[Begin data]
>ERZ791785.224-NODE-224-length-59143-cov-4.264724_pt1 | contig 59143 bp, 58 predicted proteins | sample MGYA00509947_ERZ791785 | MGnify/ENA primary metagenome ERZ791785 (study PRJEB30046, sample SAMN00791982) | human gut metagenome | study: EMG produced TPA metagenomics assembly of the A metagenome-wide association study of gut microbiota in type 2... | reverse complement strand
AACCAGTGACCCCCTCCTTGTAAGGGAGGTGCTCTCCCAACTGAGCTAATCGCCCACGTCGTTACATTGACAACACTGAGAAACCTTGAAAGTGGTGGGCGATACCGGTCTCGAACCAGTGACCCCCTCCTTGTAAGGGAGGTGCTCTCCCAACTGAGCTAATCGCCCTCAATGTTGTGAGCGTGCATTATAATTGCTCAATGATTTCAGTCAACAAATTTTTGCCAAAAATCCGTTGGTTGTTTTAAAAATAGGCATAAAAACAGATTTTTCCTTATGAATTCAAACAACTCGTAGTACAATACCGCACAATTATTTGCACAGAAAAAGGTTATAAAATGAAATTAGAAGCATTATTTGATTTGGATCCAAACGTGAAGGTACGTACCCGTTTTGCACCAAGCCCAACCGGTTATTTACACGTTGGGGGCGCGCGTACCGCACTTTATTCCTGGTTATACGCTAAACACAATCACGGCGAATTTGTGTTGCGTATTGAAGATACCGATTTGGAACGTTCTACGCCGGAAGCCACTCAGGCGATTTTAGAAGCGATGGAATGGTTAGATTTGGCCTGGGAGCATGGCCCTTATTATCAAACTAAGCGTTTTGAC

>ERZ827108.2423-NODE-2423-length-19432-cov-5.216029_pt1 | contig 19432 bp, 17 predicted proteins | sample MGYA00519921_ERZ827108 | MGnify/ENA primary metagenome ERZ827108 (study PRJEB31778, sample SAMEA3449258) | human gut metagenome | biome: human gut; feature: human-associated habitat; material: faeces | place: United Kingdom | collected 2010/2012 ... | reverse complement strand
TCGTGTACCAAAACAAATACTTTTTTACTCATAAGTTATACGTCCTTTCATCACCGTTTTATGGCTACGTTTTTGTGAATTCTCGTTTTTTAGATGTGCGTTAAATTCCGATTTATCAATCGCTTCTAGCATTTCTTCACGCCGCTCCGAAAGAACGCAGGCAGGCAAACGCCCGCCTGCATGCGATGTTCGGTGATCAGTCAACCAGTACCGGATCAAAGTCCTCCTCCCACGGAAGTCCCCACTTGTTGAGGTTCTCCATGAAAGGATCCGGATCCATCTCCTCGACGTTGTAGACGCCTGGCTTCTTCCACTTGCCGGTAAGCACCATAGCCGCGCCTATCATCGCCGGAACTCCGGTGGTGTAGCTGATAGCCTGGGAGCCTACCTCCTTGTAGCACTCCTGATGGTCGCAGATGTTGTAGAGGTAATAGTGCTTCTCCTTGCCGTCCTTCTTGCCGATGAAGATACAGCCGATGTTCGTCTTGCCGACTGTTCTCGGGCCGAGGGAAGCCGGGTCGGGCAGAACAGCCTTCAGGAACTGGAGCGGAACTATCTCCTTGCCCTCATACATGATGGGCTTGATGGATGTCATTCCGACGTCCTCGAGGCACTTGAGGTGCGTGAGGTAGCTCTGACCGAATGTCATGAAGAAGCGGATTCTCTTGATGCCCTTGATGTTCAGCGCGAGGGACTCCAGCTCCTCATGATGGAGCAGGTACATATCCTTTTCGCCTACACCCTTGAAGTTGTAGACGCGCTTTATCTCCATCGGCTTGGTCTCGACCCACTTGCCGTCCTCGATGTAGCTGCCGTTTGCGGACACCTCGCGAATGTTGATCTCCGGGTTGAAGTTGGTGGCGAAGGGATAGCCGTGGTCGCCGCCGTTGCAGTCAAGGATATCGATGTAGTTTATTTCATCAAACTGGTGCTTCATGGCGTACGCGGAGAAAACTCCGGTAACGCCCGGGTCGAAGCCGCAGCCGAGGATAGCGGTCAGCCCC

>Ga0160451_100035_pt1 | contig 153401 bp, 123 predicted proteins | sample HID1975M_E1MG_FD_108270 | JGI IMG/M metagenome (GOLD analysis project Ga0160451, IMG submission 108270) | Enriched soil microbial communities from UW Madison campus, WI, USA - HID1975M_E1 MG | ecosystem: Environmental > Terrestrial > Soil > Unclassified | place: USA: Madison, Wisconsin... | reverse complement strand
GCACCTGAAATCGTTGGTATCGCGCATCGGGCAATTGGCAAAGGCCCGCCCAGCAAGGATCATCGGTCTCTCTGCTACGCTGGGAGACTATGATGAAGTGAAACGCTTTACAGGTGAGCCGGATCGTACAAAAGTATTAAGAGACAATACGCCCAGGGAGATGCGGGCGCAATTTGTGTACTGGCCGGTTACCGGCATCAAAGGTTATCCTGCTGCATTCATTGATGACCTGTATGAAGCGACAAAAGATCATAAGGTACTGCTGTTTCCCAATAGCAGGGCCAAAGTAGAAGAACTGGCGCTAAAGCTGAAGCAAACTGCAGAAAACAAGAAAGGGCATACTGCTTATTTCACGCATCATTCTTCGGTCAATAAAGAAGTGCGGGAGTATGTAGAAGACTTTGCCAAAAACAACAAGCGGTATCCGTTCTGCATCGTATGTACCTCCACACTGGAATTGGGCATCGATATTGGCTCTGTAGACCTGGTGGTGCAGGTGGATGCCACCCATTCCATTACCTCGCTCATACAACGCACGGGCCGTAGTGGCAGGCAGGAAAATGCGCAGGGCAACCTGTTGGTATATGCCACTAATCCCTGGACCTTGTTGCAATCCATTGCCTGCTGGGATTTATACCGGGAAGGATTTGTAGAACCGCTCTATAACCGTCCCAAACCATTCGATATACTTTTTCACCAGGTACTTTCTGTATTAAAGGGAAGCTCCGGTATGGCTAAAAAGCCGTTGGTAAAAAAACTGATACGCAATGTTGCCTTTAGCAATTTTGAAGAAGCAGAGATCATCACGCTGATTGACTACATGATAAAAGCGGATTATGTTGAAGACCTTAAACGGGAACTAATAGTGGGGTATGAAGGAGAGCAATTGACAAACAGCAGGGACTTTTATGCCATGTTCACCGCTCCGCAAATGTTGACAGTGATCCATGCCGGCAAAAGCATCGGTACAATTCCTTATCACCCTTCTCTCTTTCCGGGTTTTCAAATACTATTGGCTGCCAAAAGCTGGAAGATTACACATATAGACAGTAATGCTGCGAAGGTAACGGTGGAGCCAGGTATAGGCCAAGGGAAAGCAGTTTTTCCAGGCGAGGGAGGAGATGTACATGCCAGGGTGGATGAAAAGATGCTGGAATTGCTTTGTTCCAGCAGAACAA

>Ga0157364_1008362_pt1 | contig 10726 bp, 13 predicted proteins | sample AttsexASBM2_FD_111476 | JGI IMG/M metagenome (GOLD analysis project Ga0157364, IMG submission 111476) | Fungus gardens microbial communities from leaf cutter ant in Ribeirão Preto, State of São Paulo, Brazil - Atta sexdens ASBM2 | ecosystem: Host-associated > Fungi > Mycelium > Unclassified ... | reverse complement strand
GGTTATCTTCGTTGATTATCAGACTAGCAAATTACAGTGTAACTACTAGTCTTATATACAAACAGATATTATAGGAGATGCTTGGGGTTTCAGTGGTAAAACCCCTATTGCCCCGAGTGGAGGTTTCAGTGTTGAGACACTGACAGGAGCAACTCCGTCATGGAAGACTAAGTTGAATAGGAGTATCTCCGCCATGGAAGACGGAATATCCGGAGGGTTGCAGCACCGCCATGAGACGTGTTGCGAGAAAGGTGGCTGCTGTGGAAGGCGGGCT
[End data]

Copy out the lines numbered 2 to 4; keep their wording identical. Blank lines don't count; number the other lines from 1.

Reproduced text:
AACCAGTGACCCCCTCCTTGTAAGGGAGGTGCTCTCCCAACTGAGCTAATCGCCCACGTCGTTACATTGACAACACTGAGAAACCTTGAAAGTGGTGGGCGATACCGGTCTCGAACCAGTGACCCCCTCCTTGTAAGGGAGGTGCTCTCCCAACTGAGCTAATCGCCCTCAATGTTGTGAGCGTGCATTATAATTGCTCAATGATTTCAGTCAACAAATTTTTGCCAAAAATCCGTTGGTTGTTTTAAAAATAGGCATAAAAACAGATTTTTCCTTATGAATTCAAACAACTCGTAGTACAATACCGCACAATTATTTGCACAGAAAAAGGTTATAAAATGAAATTAGAAGCATTATTTGATTTGGATCCAAACGTGAAGGTACGTACCCGTTTTGCACCAAGCCCAACCGGTTATTTACACGTTGGGGGCGCGCGTACCGCACTTTATTCCTGGTTATACGCTAAACACAATCACGGCGAATTTGTGTTGCGTATTGAAGATACCGATTTGGAACGTTCTACGCCGGAAGCCACTCAGGCGATTTTAGAAGCGATGGAATGGTTAGATTTGGCCTGGGAGCATGGCCCTTATTATCAAACTAAGCGTTTTGAC

>ERZ827108.2423-NODE-2423-length-19432-cov-5.216029_pt1 | contig 19432 bp, 17 predicted proteins | sample MGYA00519921_ERZ827108 | MGnify/ENA primary metagenome ERZ827108 (study PRJEB31778, sample SAMEA3449258) | human gut metagenome | biome: human gut; feature: human-associated habitat; material: faeces | place: United Kingdom | collected 2010/2012 ... | reverse complement strand
TCGTGTACCAAAACAAATACTTTTTTACTCATAAGTTATACGTCCTTTCATCACCGTTTTATGGCTACGTTTTTGTGAATTCTCGTTTTTTAGATGTGCGTTAAATTCCGATTTATCAATCGCTTCTAGCATTTCTTCACGCCGCTCCGAAAGAACGCAGGCAGGCAAACGCCCGCCTGCATGCGATGTTCGGTGATCAGTCAACCAGTACCGGATCAAAGTCCTCCTCCCACGGAAGTCCCCACTTGTTGAGGTTCTCCATGAAAGGATCCGGATCCATCTCCTCGACGTTGTAGACGCCTGGCTTCTTCCACTTGCCGGTAAGCACCATAGCCGCGCCTATCATCGCCGGAACTCCGGTGGTGTAGCTGATAGCCTGGGAGCCTACCTCCTTGTAGCACTCCTGATGGTCGCAGATGTTGTAGAGGTAATAGTGCTTCTCCTTGCCGTCCTTCTTGCCGATGAAGATACAGCCGATGTTCGTCTTGCCGACTGTTCTCGGGCCGAGGGAAGCCGGGTCGGGCAGAACAGCCTTCAGGAACTGGAGCGGAACTATCTCCTTGCCCTCATACATGATGGGCTTGATGGATGTCATTCCGACGTCCTCGAGGCACTTGAGGTGCGTGAGGTAGCTCTGACCGAATGTCATGAAGAAGCGGATTCTCTTGATGCCCTTGATGTTCAGCGCGAGGGACTCCAGCTCCTCATGATGGAGCAGGTACATATCCTTTTCGCCTACACCCTTGAAGTTGTAGACGCGCTTTATCTCCATCGGCTTGGTCTCGACCCACTTGCCGTCCTCGATGTAGCTGCCGTTTGCGGACACCTCGCGAATGTTGATCTCCGGGTTGAAGTTGGTGGCGAAGGGATAGCCGTGGTCGCCGCCGTTGCAGTCAAGGATATCGATGTAGTTTATTTCATCAAACTGGTGCTTCATGGCGTACGCGGAGAAAACTCCGGTAACGCCCGGGTCGAAGCCGCAGCCGAGGATAGCGGTCAGCCCC